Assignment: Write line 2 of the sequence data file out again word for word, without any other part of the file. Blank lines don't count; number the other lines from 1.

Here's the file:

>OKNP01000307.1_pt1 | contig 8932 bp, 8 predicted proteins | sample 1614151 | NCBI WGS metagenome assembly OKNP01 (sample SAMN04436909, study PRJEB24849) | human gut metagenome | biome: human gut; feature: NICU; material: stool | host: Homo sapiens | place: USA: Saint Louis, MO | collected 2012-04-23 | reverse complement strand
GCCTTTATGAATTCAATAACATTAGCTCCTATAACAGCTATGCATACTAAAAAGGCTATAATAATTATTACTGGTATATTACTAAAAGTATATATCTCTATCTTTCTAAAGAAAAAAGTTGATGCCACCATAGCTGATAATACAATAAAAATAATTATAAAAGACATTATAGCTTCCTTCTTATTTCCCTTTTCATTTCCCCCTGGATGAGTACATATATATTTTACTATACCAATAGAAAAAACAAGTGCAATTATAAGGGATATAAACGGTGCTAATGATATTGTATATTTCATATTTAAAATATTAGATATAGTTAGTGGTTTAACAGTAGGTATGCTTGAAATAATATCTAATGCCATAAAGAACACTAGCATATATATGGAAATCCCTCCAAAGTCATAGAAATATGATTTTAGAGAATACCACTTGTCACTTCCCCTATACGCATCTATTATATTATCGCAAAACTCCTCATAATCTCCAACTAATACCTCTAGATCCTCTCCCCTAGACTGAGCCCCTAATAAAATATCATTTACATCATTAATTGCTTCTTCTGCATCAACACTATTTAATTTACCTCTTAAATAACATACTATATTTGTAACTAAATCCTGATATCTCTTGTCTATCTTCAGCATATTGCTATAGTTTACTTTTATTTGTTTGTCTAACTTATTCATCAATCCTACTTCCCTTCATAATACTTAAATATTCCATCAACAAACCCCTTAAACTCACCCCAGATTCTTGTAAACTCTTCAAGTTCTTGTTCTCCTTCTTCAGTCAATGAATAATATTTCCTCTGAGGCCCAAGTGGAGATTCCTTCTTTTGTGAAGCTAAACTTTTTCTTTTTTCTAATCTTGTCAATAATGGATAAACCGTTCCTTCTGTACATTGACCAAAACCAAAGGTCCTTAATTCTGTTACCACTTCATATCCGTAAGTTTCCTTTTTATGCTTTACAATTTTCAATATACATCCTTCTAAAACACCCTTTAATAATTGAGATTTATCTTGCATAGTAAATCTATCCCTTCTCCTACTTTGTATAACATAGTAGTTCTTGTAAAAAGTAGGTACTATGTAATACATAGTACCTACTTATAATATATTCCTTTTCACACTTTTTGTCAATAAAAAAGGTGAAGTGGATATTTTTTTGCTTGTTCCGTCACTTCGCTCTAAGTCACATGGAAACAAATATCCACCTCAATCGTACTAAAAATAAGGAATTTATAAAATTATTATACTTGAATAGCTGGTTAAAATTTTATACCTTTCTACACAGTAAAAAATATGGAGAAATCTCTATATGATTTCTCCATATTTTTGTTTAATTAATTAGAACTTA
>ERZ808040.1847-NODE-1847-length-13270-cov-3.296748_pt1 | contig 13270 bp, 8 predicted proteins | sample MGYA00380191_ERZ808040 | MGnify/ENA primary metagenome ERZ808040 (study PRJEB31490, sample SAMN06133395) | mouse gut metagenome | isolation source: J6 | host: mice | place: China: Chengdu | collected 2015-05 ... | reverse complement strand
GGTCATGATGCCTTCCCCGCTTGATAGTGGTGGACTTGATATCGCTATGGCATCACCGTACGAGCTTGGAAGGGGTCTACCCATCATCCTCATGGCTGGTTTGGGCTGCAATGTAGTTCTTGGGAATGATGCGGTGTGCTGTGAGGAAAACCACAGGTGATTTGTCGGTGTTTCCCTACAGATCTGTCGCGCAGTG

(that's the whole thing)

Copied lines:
GCCTTTATGAATTCAATAACATTAGCTCCTATAACAGCTATGCATACTAAAAAGGCTATAATAATTATTACTGGTATATTACTAAAAGTATATATCTCTATCTTTCTAAAGAAAAAAGTTGATGCCACCATAGCTGATAATACAATAAAAATAATTATAAAAGACATTATAGCTTCCTTCTTATTTCCCTTTTCATTTCCCCCTGGATGAGTACATATATATTTTACTATACCAATAGAAAAAACAAGTGCAATTATAAGGGATATAAACGGTGCTAATGATATTGTATATTTCATATTTAAAATATTAGATATAGTTAGTGGTTTAACAGTAGGTATGCTTGAAATAATATCTAATGCCATAAAGAACACTAGCATATATATGGAAATCCCTCCAAAGTCATAGAAATATGATTTTAGAGAATACCACTTGTCACTTCCCCTATACGCATCTATTATATTATCGCAAAACTCCTCATAATCTCCAACTAATACCTCTAGATCCTCTCCCCTAGACTGAGCCCCTAATAAAATATCATTTACATCATTAATTGCTTCTTCTGCATCAACACTATTTAATTTACCTCTTAAATAACATACTATATTTGTAACTAAATCCTGATATCTCTTGTCTATCTTCAGCATATTGCTATAGTTTACTTTTATTTGTTTGTCTAACTTATTCATCAATCCTACTTCCCTTCATAATACTTAAATATTCCATCAACAAACCCCTTAAACTCACCCCAGATTCTTGTAAACTCTTCAAGTTCTTGTTCTCCTTCTTCAGTCAATGAATAATATTTCCTCTGAGGCCCAAGTGGAGATTCCTTCTTTTGTGAAGCTAAACTTTTTCTTTTTTCTAATCTTGTCAATAATGGATAAACCGTTCCTTCTGTACATTGACCAAAACCAAAGGTCCTTAATTCTGTTACCACTTCATATCCGTAAGTTTCCTTTTTATGCTTTACAATTTTCAATATACATCCTTCTAAAACACCCTTTAATAATTGAGATTTATCTTGCATAGTAAATCTATCCCTTCTCCTACTTTGTATAACATAGTAGTTCTTGTAAAAAGTAGGTACTATGTAATACATAGTACCTACTTATAATATATTCCTTTTCACACTTTTTGTCAATAAAAAAGGTGAAGTGGATATTTTTTTGCTTGTTCCGTCACTTCGCTCTAAGTCACATGGAAACAAATATCCACCTCAATCGTACTAAAAATAAGGAATTTATAAAATTATTATACTTGAATAGCTGGTTAAAATTTTATACCTTTCTACACAGTAAAAAATATGGAGAAATCTCTATATGATTTCTCCATATTTTTGTTTAATTAATTAGAACTTA